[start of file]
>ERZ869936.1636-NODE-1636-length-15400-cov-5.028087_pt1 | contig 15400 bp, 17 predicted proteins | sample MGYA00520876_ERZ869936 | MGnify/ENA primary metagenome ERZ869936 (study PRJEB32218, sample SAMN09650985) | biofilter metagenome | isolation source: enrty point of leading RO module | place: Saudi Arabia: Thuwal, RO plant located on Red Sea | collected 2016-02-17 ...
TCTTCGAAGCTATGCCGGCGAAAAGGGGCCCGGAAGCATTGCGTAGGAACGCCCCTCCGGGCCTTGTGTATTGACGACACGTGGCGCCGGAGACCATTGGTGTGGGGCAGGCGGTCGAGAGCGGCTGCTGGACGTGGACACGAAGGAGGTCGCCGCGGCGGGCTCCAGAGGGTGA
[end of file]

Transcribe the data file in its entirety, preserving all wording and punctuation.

>ERZ869936.1636-NODE-1636-length-15400-cov-5.028087_pt1 | contig 15400 bp, 17 predicted proteins | sample MGYA00520876_ERZ869936 | MGnify/ENA primary metagenome ERZ869936 (study PRJEB32218, sample SAMN09650985) | biofilter metagenome | isolation source: enrty point of leading RO module | place: Saudi Arabia: Thuwal, RO plant located on Red Sea | collected 2016-02-17 ...
TCTTCGAAGCTATGCCGGCGAAAAGGGGCCCGGAAGCATTGCGTAGGAACGCCCCTCCGGGCCTTGTGTATTGACGACACGTGGCGCCGGAGACCATTGGTGTGGGGCAGGCGGTCGAGAGCGGCTGCTGGACGTGGACACGAAGGAGGTCGCCGCGGCGGGCTCCAGAGGGTGA